Redemption through sulfur, hydrogen and oxygen

Source Credit:  Content and images from Wall Street International Magazine by Wall Street International.  Read the original article - https://wsimag.com/art/69168-redemption-through-sulfur-hydrogen-and-oxygen

In Philip K. Dick’s novel A Maze of Death, 14 travelers, trapped in an inescapable orbit around a dying star, while away their time living through various scenarios in an advanced virtual reality system. While in the system everything seems real and reality and previous trips become forgotten. Only afterwards can the travelers wake up to their actual situation and discuss and analyze what they experienced. From scenario to scenario one thing becomes apparent: each of these educated, mature and responsible adults will kill or engage in abhorrent amoral behavior given the right circumstances.

Scenario after scenario, it is implied that none of them, or us, has the wherewithal to show restraint; we are not trained or educated to show restraint given a novel situation that can cause us to violently respond to the provocation of others or to resist the temptations of personal desire when there is absolutely no threat of punishment. In the story, we do not develop restraint even after feeling remorse for and analyzing our actions.

Lola de Miguel’s current show in Soho (Galaxies) seems based, loosely, on those amazing photos NASA releases from the Hubble Space Telescope of galaxies in formation. These gatherings of colorful, cloud-like images imply an inexorable process of creation and development. The colors in the photos are primarily based on the presence of sulfur, hydrogen and oxygen (each element given a color value of red, green or blue) which then allows other colors to be assigned to lesser elements. If we were flying through space and looked through our window at one of these nebulae, it would not look like the NASA photo.

NASA colorizes to learn about the actual composition of the huge clouds coming together through gravitational pull. These NASA supplied colors, then, also contain the seeds of what life in the universe will look like, but perhaps Miguel’s work asks whether life has to be based around the principles of dire competition, evolution through scarcity and change of environment, entailing technologically advanced societies of people incapable of basing their lives on compassion and cooperation. Will “life” in the universe have to repeat its flaws endlessly as Dick’s hapless space travelers do, with no hope for change? After all, Dick’s characters are made of stardust too.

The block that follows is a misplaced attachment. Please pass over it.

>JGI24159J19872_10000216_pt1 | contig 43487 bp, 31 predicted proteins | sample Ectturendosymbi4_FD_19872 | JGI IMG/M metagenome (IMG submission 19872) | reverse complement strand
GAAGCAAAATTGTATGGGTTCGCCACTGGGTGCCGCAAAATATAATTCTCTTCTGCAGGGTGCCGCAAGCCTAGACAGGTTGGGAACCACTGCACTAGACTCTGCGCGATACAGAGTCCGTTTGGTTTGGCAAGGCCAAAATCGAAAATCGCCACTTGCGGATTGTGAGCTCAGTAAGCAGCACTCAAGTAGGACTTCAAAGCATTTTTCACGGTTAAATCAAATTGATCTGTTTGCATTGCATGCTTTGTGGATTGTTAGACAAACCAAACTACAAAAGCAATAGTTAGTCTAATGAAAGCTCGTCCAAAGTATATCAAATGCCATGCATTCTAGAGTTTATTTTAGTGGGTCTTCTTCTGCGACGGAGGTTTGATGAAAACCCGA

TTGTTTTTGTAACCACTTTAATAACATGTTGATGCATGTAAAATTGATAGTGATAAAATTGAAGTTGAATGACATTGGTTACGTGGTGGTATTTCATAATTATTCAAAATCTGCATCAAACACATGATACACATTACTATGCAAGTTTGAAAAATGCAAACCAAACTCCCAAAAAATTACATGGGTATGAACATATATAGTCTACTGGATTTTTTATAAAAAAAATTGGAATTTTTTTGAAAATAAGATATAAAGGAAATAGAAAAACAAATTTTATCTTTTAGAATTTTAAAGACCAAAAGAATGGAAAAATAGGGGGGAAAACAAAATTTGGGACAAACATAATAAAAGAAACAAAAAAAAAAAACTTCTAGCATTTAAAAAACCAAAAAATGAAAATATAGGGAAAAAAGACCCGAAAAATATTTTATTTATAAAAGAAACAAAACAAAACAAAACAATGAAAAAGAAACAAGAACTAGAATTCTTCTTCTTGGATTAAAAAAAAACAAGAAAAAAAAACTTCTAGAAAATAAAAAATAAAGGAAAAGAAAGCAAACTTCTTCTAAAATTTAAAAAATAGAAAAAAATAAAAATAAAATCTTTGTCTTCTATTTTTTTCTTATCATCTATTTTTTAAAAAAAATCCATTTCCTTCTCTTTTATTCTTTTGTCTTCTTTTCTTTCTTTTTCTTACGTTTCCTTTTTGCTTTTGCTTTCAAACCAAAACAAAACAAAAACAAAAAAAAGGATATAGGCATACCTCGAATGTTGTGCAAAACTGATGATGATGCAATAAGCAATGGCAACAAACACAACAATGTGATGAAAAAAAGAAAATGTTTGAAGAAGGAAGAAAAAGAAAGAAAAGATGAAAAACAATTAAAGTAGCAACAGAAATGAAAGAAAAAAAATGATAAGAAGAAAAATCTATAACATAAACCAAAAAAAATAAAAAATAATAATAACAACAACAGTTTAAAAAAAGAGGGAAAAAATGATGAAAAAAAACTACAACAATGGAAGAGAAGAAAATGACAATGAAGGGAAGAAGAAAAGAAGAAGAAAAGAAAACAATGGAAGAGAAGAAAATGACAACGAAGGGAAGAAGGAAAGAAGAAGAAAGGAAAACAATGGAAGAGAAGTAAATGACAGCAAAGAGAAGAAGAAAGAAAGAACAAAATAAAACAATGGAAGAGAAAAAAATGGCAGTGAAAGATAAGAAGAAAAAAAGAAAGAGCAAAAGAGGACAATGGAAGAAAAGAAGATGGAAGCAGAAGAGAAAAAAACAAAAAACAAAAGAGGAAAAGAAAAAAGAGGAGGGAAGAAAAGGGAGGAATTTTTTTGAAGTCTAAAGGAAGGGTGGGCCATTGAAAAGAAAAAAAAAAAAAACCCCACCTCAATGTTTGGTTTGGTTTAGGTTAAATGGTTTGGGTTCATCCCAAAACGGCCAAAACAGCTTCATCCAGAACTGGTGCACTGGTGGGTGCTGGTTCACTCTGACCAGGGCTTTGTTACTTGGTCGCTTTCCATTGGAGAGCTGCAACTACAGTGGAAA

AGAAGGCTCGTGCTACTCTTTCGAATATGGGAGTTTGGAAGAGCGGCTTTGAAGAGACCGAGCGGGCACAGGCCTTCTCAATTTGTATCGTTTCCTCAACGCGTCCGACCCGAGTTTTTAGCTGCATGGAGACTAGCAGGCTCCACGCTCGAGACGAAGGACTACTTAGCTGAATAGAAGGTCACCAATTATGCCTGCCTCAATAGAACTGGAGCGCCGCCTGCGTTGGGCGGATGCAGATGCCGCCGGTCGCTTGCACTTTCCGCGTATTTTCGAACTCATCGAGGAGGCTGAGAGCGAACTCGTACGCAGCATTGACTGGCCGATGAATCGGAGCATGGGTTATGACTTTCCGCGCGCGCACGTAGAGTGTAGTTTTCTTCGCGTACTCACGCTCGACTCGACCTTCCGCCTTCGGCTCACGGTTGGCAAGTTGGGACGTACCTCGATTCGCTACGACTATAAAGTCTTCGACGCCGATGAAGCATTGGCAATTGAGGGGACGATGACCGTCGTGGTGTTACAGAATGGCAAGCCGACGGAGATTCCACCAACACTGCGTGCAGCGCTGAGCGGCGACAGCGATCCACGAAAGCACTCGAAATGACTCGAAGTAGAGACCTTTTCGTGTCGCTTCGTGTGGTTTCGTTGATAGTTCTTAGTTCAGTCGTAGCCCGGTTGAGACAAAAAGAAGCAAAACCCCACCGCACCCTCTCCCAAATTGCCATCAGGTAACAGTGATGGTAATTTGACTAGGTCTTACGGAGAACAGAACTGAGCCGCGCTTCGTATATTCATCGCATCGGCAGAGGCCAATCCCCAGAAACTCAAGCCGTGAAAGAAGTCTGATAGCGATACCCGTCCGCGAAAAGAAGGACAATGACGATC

For de Miguel to tinker around with the colors and the clouds is to imply that pessimism is not inherent in the elements. We are the only advanced life forms we can investigate. There is hope that life formation may present alternatives and, deep within the electron clouds of the elements themselves, perhaps there is hope that we can change our human natures, can develop the wherewithal not to respond to provocation or desire as has been common in the past. NASA creates the metaphorical process, de Miguel tinkers with it. NASA presents a process controlled by the 2nd Law of Thermodynamics with pretty colors and shapes that look like cute animals. NASA shoots for the grandiose and cute at the same time and wants to overwhelm the viewer with what has to be; but de Miguel aims to make the process of formation more humane and soothing and optimistic.

Maybe what has to be will be surprising and one day we will have a utopia of responsible and kind human beings living sustainably on their planet. Maybe our galaxy is still forming and others see us as just part of jumbled and pretty clouds. We can look to de Miguel’s galaxies with some hope and marvel at how there are ideologies formed through those elements, bravery and love and self-sacrifice are seeds being sown as well when we look at these images of galaxy formation. de Miguel’s colors change and orient themselves to each other as if it is possible for acts of will to change the very formation of galaxies, as if human experience of good and evil, revulsion and mercy, can influence the creation of new galaxies. NASA’s galaxies are not how our eyes would or should view these objects and neither are de Miguel’s galaxies.

To connect to nature is not to see nature as our eyes would see it anyway, as we know too much about nature to ever be able to submit to it or connect with it; and, we are not required to submit to nature as we have a special gift to separate from nature to examine what can cause us to kill it, before ultimately forming a partnership with nature, in a super-enriched form of interaction, where we merge with the planet’s own sustainability. Within the space clouds in NASA’s and de Miguel’s work there is a process implied, and what we see, perhaps, is the process of redemption even in a cloud of sulfur, hydrogen and oxygen.

Source Credit:  Content and images from Wall Street International Magazine by Wall Street International.  Read the original article - https://wsimag.com/art/69168-redemption-through-sulfur-hydrogen-and-oxygen